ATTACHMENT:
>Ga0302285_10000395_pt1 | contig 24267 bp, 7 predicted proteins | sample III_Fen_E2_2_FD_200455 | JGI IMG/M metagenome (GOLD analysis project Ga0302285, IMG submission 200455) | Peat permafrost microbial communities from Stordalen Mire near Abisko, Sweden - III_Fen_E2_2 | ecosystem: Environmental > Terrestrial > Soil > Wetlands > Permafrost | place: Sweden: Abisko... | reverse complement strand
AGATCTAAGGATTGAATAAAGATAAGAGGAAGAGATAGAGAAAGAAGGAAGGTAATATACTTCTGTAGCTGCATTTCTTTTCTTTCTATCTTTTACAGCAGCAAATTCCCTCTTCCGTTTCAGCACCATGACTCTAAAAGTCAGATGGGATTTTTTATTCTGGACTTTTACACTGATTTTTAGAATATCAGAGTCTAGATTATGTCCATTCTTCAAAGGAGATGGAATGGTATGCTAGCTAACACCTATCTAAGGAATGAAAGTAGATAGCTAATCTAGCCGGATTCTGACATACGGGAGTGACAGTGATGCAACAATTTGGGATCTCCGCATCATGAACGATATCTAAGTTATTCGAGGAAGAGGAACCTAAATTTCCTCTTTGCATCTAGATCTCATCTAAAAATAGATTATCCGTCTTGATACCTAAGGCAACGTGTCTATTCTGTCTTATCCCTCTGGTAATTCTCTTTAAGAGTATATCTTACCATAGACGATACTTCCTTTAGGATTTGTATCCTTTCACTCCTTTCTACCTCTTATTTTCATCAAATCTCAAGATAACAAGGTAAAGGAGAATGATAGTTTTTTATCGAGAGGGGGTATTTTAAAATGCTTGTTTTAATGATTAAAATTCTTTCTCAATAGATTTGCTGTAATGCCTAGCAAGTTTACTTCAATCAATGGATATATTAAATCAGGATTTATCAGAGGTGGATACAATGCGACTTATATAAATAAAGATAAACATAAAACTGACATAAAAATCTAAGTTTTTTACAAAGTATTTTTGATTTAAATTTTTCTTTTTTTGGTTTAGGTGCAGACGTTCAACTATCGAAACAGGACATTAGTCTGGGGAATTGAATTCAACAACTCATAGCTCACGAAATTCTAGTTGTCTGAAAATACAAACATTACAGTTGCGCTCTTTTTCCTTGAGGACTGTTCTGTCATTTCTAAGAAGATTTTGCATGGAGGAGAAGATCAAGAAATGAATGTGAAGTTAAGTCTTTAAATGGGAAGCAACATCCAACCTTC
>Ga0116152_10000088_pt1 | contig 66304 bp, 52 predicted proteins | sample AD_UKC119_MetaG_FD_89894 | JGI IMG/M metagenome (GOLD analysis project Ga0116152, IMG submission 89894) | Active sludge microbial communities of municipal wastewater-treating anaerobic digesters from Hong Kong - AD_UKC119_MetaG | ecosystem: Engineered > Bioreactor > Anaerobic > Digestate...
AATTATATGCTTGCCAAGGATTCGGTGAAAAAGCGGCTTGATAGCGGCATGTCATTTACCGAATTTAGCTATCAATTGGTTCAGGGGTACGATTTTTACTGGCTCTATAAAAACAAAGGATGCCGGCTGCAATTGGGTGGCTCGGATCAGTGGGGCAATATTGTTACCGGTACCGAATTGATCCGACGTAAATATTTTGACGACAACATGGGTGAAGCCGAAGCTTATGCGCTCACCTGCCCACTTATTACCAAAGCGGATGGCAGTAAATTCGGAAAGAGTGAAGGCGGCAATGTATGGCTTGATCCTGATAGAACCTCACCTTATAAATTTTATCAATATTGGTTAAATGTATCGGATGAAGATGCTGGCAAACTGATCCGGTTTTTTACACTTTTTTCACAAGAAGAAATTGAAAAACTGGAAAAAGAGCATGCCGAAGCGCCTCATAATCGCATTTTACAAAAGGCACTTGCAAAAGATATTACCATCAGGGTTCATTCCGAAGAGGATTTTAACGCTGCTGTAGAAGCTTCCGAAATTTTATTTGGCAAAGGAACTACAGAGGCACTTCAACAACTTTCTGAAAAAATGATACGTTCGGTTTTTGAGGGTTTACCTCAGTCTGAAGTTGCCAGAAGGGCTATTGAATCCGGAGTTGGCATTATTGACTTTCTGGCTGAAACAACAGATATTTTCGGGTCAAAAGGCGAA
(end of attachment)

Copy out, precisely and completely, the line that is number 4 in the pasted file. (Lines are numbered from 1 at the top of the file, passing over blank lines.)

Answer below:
AATTATATGCTTGCCAAGGATTCGGTGAAAAAGCGGCTTGATAGCGGCATGTCATTTACCGAATTTAGCTATCAATTGGTTCAGGGGTACGATTTTTACTGGCTCTATAAAAACAAAGGATGCCGGCTGCAATTGGGTGGCTCGGATCAGTGGGGCAATATTGTTACCGGTACCGAATTGATCCGACGTAAATATTTTGACGACAACATGGGTGAAGCCGAAGCTTATGCGCTCACCTGCCCACTTATTACCAAAGCGGATGGCAGTAAATTCGGAAAGAGTGAAGGCGGCAATGTATGGCTTGATCCTGATAGAACCTCACCTTATAAATTTTATCAATATTGGTTAAATGTATCGGATGAAGATGCTGGCAAACTGATCCGGTTTTTTACACTTTTTTCACAAGAAGAAATTGAAAAACTGGAAAAAGAGCATGCCGAAGCGCCTCATAATCGCATTTTACAAAAGGCACTTGCAAAAGATATTACCATCAGGGTTCATTCCGAAGAGGATTTTAACGCTGCTGTAGAAGCTTCCGAAATTTTATTTGGCAAAGGAACTACAGAGGCACTTCAACAACTTTCTGAAAAAATGATACGTTCGGTTTTTGAGGGTTTACCTCAGTCTGAAGTTGCCAGAAGGGCTATTGAATCCGGAGTTGGCATTATTGACTTTCTGGCTGAAACAACAGATATTTTCGGGTCAAAAGGCGAA